What a shame that researchers such as this do not attempt to avail themselves of the wealth of hindsight available from organizations and authors that represent those of us who have lived with adoption in our lives and have hindsight to offer. The paper includes suggestions for time limits for relinquishment and revocation without even utilizing the fine research and conclusions of Elizabeth Samuels' Time to Decide. Those lackings alone, detract from its attempt at neutrality, not to mention a disregard for the research on  the lifelong negative effects on mothers who relinquish, some of which is included in my presentation: The Universality Grief of Mothers Who Relinquish.

If the report itself lacks that level of impartiality, how much can be expected in any counseling it suggests be provided to mothers considering their options, when there is no admonition that such counseling be provided by an impartial party who is not funded by an adoption agency businesses whose livelihood depends on placements.

But then, the name says it. The report endeavors to maintain (or even increase) adoption as an option. But why?  If the real issue is women's choices, why not leave them to make them as they are?

Instead the author seems concerned over the Guttmacher Institute estimates of unintended pregnancy outcomes, giving them in full view via a pie chart to illustrate dramatically how miniscule a slice of the pie adoption represents:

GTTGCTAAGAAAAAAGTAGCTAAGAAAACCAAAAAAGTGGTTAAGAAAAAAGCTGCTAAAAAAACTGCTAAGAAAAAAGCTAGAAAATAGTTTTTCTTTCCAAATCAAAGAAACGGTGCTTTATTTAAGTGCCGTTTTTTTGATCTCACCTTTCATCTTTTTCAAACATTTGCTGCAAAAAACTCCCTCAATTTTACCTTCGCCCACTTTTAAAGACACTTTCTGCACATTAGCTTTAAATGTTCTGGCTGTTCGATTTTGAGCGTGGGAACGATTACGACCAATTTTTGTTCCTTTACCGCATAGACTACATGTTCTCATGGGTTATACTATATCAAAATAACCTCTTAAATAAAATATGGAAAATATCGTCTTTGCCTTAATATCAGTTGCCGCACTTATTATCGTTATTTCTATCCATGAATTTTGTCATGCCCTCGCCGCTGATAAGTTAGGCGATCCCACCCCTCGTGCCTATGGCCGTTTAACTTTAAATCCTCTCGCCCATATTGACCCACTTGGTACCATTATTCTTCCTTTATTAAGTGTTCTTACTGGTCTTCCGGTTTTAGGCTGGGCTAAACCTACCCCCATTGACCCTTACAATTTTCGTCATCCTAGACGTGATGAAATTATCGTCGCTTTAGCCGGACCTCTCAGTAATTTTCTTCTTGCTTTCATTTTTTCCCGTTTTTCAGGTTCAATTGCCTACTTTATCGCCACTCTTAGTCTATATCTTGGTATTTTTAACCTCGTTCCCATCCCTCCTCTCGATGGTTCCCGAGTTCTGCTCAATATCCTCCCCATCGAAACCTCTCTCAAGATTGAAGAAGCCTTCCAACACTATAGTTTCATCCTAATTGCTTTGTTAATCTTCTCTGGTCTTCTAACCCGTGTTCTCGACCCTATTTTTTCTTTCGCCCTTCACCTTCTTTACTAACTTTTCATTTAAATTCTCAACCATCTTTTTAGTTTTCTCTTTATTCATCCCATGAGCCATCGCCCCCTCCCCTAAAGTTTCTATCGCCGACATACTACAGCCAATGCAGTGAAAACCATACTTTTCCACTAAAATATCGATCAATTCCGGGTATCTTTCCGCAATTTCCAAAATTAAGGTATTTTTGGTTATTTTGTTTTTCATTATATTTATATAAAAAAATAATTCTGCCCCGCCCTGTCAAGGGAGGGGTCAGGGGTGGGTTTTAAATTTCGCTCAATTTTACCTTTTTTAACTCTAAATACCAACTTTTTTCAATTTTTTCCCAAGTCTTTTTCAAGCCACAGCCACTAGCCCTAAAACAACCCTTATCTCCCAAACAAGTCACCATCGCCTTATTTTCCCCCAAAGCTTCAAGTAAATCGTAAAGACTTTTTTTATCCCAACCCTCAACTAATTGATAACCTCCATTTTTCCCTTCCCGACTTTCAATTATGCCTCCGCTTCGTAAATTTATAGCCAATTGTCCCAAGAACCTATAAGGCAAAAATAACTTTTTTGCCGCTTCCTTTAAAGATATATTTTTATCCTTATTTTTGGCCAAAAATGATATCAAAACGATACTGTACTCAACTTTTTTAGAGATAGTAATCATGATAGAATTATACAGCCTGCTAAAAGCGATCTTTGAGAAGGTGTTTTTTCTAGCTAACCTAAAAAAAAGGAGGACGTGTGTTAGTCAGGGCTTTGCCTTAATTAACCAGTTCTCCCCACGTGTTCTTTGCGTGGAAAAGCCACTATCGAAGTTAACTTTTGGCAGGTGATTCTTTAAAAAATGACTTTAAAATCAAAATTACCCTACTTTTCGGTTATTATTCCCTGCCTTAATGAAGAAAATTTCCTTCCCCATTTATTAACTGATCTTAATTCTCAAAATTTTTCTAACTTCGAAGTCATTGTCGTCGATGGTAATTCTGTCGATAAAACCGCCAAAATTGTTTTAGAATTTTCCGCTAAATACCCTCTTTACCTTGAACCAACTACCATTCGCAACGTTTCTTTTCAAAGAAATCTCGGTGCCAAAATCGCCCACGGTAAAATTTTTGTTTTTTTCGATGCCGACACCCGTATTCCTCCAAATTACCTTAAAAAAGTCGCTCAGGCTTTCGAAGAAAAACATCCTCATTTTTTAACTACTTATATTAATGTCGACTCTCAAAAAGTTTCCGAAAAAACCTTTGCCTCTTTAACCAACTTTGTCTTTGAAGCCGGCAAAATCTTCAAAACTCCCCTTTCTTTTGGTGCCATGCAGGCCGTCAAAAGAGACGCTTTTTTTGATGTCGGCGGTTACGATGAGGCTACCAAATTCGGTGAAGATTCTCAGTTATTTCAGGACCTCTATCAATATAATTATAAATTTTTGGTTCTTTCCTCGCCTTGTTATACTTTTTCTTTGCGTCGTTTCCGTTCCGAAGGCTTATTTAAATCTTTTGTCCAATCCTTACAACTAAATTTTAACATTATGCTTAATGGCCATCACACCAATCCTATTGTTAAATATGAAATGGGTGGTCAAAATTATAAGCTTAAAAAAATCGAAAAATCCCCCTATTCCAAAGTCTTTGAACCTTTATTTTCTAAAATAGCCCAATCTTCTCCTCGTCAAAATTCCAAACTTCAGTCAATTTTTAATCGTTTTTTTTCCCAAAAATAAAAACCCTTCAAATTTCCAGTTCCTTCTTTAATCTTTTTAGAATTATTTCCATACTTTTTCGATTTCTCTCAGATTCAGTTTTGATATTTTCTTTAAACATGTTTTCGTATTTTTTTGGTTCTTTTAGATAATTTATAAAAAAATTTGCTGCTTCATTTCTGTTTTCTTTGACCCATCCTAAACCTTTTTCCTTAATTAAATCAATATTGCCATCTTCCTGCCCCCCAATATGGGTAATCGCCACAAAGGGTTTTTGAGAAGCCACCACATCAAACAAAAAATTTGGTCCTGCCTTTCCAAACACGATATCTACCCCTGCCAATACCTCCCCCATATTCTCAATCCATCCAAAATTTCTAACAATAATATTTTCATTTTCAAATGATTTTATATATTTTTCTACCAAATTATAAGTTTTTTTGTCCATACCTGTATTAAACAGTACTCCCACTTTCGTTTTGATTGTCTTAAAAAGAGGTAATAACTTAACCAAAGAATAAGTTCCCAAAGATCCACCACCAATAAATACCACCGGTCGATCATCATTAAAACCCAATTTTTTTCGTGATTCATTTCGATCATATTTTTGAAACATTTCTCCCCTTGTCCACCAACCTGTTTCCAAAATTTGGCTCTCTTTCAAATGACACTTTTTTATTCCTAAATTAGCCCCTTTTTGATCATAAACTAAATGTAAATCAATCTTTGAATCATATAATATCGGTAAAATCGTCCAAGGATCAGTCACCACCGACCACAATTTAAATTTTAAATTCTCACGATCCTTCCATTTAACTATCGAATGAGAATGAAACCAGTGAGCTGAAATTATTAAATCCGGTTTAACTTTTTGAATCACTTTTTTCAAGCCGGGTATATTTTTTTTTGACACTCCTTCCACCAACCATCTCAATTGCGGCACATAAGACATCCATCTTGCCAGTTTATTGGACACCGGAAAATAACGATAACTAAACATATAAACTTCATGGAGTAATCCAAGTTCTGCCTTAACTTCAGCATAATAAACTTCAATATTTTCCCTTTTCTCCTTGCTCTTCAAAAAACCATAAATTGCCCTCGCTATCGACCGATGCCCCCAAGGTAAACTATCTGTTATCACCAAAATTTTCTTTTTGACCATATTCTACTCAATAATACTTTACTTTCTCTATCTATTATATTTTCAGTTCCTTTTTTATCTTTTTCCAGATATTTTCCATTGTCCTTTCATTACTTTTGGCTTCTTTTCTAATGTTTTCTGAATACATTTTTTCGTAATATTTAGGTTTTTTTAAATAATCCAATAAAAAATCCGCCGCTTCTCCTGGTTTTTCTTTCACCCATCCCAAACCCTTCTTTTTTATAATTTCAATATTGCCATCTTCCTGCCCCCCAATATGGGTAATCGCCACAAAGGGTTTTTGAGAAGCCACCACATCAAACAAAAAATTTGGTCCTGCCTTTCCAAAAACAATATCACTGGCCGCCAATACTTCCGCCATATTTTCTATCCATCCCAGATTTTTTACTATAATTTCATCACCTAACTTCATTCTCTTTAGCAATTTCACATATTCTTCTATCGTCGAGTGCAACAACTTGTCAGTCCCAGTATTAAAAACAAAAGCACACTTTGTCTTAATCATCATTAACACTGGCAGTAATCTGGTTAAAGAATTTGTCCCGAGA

• 1.4 million women choose to keep the child
  • 1.2 million women choose abortion
  • 14,000 women choose adoption
But unanswered in the 30 page report is why this is of concern. If the perecnt of married people choosing diovrce decreased, would this be an issue of concern, or reason for optimism?  As numbvers of smokers decline, do we not see this as a move twoard greater health? Is it not an issue of cocnern only for the tobacco industry?

Yet the report talks about a need to "de-stigmatize" adoption without presenting any evidence that it is sitgmatized or that women are unaware of it as an option - and without any reason that it should be encouraged.

Read it and let's discuss it...


1 comment:

Von said...

One small point.Adoption often starts with a pregnancy that is wanted but the relationship is doomed to fail and adoption is the result.